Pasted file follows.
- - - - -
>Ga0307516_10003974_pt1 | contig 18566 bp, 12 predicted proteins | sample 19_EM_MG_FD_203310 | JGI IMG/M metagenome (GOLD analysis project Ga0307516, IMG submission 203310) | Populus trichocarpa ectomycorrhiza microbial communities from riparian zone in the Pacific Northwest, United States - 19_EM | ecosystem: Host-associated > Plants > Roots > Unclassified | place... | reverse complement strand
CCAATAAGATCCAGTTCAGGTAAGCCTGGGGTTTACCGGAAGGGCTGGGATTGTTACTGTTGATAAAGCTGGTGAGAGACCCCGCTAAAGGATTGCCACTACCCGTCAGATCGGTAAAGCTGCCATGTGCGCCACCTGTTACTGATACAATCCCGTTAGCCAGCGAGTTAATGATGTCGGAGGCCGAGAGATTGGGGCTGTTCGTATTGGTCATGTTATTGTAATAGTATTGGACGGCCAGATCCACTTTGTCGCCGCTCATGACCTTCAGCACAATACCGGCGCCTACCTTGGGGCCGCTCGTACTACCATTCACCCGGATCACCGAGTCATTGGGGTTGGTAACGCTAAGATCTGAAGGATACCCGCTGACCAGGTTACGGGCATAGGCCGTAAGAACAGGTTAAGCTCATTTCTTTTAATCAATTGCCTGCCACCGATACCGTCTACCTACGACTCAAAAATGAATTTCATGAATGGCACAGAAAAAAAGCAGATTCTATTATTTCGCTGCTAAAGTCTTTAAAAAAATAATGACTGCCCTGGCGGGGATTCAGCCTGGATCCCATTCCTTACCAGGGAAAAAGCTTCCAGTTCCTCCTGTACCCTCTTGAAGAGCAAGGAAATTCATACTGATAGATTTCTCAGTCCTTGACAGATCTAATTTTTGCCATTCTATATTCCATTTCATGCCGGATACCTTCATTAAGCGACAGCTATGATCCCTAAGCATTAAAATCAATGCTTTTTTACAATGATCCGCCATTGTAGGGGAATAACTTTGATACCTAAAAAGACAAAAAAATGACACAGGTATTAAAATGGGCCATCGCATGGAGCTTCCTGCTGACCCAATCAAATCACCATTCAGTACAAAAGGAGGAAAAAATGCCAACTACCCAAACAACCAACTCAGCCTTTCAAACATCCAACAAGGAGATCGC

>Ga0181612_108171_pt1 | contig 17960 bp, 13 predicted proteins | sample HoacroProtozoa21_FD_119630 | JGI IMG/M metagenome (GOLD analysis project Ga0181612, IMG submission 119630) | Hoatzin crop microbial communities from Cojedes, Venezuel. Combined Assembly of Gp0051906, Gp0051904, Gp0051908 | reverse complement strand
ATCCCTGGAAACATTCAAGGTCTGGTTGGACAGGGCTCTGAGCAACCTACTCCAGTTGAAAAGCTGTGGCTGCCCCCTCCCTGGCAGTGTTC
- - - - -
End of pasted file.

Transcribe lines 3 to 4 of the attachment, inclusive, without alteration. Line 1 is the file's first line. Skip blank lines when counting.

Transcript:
>Ga0181612_108171_pt1 | contig 17960 bp, 13 predicted proteins | sample HoacroProtozoa21_FD_119630 | JGI IMG/M metagenome (GOLD analysis project Ga0181612, IMG submission 119630) | Hoatzin crop microbial communities from Cojedes, Venezuel. Combined Assembly of Gp0051906, Gp0051904, Gp0051908 | reverse complement strand
ATCCCTGGAAACATTCAAGGTCTGGTTGGACAGGGCTCTGAGCAACCTACTCCAGTTGAAAAGCTGTGGCTGCCCCCTCCCTGGCAGTGTTC